Holder Laid the Groundwork for “Too Big to Jail” In 1999

Attorney General Has Been Lobbying for a Get-Out-Of-Jail Card for Big Banks and their Bosses for 14 Years

Everyone knows that Eric Holder – the head of the Department of Not-Much Justice – has said that the big banks are too big to jail.

And many people know that – prior to becoming the Attorney General – Holder was a partner at a big firm which did some despicable things to represent the big banks and MERS.

But Holder’s see-no-evil act actually started more than a decade ago.

Specifically, in 1999, as Deputy Attorney General, Holder wrote a memo arguing against prosecuting large financial service companies:

Prosecutors may consider the collateral consequences of a corporate criminal conviction in determining whether to charge the corporation with a criminal offense.

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One of the factors in determining whether to charge a natural person or a corporation is whether the likely punishment is appropriate given the nature and seriousness of the crime. In the corporate context, prosecutors may take into account the possibly substantial consequences to a corporation’s officers, directors, employees, and shareholders, many of whom may, depending on the size and nature (e.g., publicly vs. closely held) of the corporation and their role in its operations, have played no role in the criminal conduct, have been completely unaware of it, or have been wholly unable to prevent it. Further, prosecutors should also be aware of non-penal sanctions that may accompany a criminal charges, such as potential suspension or debarment from eligibility for government contracts or federal funded programs such as health care. Whether or not such non-penal sanctions are appropriate or required in a particular case is the responsibility of the relevant agency, a decision that will be made based on the applicable statutes, regulations, and policies.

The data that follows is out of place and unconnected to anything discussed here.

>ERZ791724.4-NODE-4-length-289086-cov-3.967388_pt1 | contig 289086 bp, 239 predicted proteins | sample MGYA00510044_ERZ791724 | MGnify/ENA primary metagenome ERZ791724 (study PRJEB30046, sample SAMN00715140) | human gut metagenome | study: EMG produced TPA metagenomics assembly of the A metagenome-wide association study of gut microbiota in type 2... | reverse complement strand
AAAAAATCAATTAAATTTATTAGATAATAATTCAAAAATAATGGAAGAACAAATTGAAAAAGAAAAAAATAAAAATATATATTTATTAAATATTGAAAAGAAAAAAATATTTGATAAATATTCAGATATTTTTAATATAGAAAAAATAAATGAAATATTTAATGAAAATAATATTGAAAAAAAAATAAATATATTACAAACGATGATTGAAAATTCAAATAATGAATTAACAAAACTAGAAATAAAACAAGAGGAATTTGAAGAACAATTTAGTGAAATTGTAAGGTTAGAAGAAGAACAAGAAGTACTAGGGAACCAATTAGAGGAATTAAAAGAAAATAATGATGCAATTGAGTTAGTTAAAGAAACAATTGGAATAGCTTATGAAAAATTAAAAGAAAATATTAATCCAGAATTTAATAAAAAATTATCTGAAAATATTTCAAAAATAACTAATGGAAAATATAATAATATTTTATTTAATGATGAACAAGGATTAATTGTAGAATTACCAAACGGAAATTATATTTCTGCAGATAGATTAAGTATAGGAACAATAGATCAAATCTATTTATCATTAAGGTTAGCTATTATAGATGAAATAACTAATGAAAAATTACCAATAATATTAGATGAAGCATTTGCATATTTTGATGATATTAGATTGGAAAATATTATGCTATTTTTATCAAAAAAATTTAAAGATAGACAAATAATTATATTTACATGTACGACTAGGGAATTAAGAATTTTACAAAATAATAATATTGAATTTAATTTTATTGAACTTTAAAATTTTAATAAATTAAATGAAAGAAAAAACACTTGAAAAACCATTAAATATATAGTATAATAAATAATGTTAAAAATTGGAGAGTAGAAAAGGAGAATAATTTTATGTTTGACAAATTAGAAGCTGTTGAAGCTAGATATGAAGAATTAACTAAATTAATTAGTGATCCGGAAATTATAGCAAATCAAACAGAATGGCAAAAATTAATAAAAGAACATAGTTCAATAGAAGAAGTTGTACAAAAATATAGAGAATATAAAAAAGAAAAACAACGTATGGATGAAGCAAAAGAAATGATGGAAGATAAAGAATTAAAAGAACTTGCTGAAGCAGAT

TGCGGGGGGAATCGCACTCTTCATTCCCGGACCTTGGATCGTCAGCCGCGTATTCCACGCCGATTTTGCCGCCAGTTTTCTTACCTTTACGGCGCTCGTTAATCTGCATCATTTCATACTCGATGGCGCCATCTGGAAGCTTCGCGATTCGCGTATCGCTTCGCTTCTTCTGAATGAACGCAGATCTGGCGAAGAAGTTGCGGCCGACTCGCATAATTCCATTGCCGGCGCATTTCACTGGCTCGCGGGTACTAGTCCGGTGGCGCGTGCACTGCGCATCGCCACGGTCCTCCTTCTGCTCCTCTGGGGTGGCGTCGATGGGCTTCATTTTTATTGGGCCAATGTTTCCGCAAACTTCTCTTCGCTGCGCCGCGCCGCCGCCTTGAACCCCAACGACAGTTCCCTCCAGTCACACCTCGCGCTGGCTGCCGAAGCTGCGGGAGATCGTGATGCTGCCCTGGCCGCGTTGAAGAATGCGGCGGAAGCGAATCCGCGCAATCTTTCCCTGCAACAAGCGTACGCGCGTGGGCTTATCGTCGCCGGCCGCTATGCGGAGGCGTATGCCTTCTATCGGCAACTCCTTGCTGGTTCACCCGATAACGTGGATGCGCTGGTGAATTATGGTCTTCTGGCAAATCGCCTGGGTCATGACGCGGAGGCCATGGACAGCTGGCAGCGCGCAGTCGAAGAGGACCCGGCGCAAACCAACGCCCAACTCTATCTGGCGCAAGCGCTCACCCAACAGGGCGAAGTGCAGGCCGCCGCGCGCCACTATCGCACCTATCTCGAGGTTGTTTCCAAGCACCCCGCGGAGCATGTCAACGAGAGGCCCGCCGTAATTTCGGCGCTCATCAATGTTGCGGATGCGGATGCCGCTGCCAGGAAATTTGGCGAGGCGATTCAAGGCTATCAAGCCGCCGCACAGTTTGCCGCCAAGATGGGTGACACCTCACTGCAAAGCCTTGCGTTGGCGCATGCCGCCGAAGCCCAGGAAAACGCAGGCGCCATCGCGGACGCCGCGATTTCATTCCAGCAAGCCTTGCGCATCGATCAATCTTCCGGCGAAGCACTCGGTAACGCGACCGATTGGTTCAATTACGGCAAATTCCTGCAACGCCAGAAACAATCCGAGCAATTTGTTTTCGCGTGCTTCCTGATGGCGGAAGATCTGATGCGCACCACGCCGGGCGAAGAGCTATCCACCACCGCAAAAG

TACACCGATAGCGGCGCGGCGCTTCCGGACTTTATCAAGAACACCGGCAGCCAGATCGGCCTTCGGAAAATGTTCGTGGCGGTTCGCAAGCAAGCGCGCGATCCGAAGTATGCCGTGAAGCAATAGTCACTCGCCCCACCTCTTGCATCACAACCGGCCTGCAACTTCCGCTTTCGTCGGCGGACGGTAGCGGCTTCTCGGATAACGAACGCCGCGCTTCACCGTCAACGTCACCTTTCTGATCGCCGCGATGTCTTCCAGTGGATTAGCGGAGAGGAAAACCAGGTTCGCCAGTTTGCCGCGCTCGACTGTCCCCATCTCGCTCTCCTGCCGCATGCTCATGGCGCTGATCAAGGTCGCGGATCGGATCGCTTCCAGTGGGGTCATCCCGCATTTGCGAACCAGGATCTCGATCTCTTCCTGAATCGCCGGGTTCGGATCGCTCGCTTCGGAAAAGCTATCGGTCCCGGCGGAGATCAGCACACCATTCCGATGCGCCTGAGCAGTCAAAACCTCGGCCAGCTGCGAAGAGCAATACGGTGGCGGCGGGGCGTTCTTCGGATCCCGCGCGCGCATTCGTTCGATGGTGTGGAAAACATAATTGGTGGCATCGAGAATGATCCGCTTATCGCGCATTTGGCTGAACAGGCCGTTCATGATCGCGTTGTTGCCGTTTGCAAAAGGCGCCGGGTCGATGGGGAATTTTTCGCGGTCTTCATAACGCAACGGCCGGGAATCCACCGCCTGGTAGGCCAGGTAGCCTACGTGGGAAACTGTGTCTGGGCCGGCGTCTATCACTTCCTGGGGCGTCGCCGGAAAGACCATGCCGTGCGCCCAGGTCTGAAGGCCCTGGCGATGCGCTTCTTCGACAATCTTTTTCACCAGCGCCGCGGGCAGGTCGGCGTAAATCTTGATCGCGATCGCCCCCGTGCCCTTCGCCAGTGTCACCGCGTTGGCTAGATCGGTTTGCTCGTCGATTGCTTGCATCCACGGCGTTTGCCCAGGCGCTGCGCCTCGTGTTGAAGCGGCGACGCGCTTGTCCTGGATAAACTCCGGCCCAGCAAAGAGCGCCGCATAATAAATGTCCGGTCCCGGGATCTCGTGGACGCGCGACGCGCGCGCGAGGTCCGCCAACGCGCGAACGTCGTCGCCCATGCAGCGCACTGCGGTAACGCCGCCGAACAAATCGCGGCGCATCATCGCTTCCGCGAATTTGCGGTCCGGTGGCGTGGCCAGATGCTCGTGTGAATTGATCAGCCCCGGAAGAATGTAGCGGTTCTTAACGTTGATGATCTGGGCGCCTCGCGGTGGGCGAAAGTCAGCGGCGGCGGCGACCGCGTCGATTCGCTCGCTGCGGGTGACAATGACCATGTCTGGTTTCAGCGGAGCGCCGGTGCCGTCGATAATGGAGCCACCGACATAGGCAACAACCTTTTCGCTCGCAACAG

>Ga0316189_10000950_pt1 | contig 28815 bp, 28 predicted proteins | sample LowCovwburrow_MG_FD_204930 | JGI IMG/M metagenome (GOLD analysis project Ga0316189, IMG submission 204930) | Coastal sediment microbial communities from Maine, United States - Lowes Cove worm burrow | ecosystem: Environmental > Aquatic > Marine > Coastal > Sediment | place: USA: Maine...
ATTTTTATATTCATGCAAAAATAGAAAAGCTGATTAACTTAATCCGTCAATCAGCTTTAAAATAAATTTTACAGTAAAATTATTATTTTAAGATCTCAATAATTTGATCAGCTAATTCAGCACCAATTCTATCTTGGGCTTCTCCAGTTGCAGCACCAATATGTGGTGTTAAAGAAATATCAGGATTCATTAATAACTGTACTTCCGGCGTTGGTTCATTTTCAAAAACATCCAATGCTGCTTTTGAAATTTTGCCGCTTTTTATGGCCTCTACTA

Virtually every conviction of a corporation, like virtually every conviction of an individual, will have an impact on innocent third parties ….

Matt Taibbi points out that – when the Department of Justice subsequently prosecuted accounting giant Arthur Andersen for covering up Enron’s fraudulent schemes – Anderson ran with Holder’s argument, and threatened the DOJ “using their employees as human shields”.

Specifically, Andersen said that – unless the DOJ dropped the prosecution – innocent Andersen employees would lose their jobs.

Andersen was prosecuted and convicted, and some innocent employees – as well as the big time fraudsters – lost their jobs.  Since then, the Justice Department has gotten so gun-shy that we basically haven’t had any criminal indictments against a large financial services company since then.

In the wake of the recent revelations that the big banks manipulate virtually every market in the world, and that HSBC blatantly laundered drug cartel money, Holder has said that we can’t indict big companies because that might harm the U.S. or world economy.

And Matt Taibbi notes that – for the first time –  Holder is now saying that not only can’t we indict the companies, but we can’t even indict any of the individual criminals at the companies.  In other words, Holder is implementing a permanent shield for employees and executives at large institutions.